The Twitter Paradox for Celebrities

It seems that Twitter is the word on everyone’s lips at the moment. Perhaps, as it mainstreams, it will surf over the barriers that continue to hold sites like Facebook and LinkedIn back from true, widespread, public appeal.

One of the driving forces behind this is the ease with which celebrities can use and connect with their audiences. For while many celebrities use Facebook, they do so furtively and largely away from the prying eyes of the general public. The benefits of connection that we all find in managing our social graphs via Facebook is certainly well-known by celebrities – even if the occasional Paris Hilton privacy leak causes some ripples of concern.

Twitter, however, allows celebrities to simply and effectively extend their personal networks and reach much further – with little downside. They are, after all, already used to acting, behaving and interacting with people on a large scale. Twitter paradoxically, allows them more control than other kinds of media.

The Mirror's coverage of #frylift and more Twitter stuff all on page 3!By using Twitter, celebrities can ACTUALLY communicate directly with their fans and friends – there are no agents, journalists or PR people involved. For once, a celebrity is able to communicate with their communities in an unmediated and unregulated manner. Stephen Fry is doing this successfully as is MC Hammer. Britney Spears has her own social media team, but also drops into the twitterstream from time to time. John Cleese provides excellent entertainment and diversion and Lance Armstrong is a must-follow for the cyclistas. The Guardian also shares a list of US politicians as well as porn stars who use Twitter.

This fascinates me. Many brands who begin to experiment with social media work from the concept of control outwards – gradually, through participation and experience, finding a comfortable method of managing conversations. Celebrities, however, start from the other end of the spectrum – un-managed conversations, direct discussions with fans and unmediated content.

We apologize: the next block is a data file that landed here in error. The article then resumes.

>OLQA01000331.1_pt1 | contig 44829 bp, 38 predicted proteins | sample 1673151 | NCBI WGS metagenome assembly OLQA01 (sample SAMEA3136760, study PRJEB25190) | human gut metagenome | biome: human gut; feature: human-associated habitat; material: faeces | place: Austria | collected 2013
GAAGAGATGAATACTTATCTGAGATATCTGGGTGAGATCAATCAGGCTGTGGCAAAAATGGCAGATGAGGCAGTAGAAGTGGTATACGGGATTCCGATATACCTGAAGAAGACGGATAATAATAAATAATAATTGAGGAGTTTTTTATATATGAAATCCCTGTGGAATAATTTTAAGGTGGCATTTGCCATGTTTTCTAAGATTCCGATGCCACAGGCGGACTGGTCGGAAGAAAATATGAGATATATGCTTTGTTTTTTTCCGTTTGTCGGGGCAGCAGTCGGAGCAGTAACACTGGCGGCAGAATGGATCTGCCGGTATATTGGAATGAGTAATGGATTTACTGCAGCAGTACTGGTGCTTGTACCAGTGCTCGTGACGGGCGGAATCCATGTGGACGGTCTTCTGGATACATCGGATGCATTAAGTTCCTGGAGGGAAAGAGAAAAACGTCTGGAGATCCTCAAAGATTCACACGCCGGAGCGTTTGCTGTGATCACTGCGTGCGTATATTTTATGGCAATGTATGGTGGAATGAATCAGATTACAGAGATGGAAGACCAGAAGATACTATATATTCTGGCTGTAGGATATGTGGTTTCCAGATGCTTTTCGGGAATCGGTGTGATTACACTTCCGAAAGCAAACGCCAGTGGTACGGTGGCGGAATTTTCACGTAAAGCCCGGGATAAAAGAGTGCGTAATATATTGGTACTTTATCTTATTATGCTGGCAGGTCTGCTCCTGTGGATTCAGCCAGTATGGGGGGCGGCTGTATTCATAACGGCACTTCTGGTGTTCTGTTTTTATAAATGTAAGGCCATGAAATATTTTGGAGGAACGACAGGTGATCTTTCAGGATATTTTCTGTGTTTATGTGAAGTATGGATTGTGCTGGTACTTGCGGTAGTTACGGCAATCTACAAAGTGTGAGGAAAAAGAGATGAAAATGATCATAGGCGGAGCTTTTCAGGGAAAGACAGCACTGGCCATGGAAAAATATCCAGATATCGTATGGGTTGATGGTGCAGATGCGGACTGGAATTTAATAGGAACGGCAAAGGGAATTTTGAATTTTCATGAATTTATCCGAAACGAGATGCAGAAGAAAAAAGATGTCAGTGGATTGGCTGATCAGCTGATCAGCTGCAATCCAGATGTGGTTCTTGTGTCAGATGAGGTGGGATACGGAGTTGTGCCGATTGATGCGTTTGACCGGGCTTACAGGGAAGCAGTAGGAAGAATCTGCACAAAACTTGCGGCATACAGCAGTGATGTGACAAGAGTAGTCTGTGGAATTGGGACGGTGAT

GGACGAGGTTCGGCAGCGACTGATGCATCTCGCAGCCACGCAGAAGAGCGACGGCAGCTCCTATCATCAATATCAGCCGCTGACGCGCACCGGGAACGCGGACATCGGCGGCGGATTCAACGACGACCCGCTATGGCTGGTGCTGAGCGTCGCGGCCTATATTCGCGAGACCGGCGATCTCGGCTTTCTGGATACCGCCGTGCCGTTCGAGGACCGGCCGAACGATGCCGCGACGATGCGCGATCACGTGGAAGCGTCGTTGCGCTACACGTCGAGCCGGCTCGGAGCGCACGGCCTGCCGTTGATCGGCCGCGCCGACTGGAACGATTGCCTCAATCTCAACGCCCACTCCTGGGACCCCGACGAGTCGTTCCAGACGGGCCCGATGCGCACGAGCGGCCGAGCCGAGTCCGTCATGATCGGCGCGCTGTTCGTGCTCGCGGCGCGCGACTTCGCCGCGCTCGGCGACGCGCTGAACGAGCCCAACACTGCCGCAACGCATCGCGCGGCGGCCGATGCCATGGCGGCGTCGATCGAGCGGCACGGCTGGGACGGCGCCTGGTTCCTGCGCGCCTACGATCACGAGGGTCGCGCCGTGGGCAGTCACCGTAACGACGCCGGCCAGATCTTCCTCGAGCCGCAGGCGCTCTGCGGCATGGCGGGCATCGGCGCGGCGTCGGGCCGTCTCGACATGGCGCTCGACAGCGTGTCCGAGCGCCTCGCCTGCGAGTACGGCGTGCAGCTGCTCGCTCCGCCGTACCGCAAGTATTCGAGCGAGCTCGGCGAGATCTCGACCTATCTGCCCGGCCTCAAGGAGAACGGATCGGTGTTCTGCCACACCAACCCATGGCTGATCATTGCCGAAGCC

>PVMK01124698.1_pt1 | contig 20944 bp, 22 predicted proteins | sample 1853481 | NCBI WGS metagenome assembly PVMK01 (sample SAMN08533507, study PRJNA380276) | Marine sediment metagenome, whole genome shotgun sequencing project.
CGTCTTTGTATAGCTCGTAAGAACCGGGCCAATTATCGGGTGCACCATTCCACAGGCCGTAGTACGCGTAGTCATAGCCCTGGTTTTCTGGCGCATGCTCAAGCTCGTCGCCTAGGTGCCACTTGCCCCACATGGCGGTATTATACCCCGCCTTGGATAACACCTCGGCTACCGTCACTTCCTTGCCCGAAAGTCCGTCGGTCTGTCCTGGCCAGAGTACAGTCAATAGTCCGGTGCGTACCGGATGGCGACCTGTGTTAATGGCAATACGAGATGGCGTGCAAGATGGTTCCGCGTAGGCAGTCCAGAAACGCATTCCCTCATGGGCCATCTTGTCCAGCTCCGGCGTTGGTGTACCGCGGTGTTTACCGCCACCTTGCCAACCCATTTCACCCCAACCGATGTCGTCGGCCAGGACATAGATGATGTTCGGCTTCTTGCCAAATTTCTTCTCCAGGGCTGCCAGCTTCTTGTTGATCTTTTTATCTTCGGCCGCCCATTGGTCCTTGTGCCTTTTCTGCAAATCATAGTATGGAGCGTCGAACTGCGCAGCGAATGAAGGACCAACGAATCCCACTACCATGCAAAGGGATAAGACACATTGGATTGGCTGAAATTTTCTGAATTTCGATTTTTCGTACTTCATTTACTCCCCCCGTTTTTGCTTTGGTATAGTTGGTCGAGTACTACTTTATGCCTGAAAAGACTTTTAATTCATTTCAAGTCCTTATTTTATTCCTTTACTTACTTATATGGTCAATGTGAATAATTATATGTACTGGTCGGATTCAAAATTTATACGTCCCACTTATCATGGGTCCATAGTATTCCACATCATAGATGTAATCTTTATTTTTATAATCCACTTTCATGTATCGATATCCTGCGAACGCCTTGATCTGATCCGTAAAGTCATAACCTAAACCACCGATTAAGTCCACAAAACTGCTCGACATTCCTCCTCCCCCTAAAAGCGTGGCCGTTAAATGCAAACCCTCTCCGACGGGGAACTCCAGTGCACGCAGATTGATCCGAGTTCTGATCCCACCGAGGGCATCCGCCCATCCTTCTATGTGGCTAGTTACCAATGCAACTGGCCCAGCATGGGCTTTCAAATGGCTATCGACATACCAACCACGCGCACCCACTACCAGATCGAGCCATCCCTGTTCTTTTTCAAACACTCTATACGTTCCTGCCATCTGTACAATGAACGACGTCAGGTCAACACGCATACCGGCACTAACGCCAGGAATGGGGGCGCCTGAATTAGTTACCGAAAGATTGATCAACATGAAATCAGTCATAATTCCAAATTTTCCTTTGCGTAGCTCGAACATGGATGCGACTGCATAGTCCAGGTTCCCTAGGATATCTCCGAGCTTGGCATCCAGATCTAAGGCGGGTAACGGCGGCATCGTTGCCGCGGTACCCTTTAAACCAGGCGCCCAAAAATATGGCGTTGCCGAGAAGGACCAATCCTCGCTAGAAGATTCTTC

Interestingly, I have a feeling that the adoption of Twitter by celebrities will actually drive the sort of widespread adoption that will break the mainstream barrier. I love that they “get it” immediately … after all, celebrities, like no other, understand the strange power of connecting with crowds.

But on that note … what is it REALLY like for a celebrity with thousands of followers? Recently, Ian Tait took the following video showing the twitterstream exploding with comment when Google’s Gmail service failed. It really is a torrent.

Gmail Fail on Twitterfall from Iain Tait on Vimeo.

3 thoughts on “The Twitter Paradox for Celebrities

  1. I see that Stephen Fry follows a lot of people back who follows him, not normal for celebrities – I imagine he just takes the occasional glance at the ticker tape style stream, and otherwise broadcasts and busies himself with looking at replies

  2. 140 characters is a perfect length for most celebrities (“Blog? What, I have to, like, write words and stuff? That’s gross!!!”)
    Whereas Stephen Fry is i. a really good writer & ii. seems genuinely interested in the opportunity for interaction (the missus got a DM from him – which was sweet).

  3. Stephen Fry followed me back right away with a nice personal note. I am naturally more interested in following him than a Sleb who doesn’t ever respond, but I hole tweets to him to a min. I can see where it could become a problem for Slebs due to people getting irate if not responded to. I remind myself that there are 1000’s of others sending a similar tweet and not to expect a comment back. I just enjoy seeing what they are up to.

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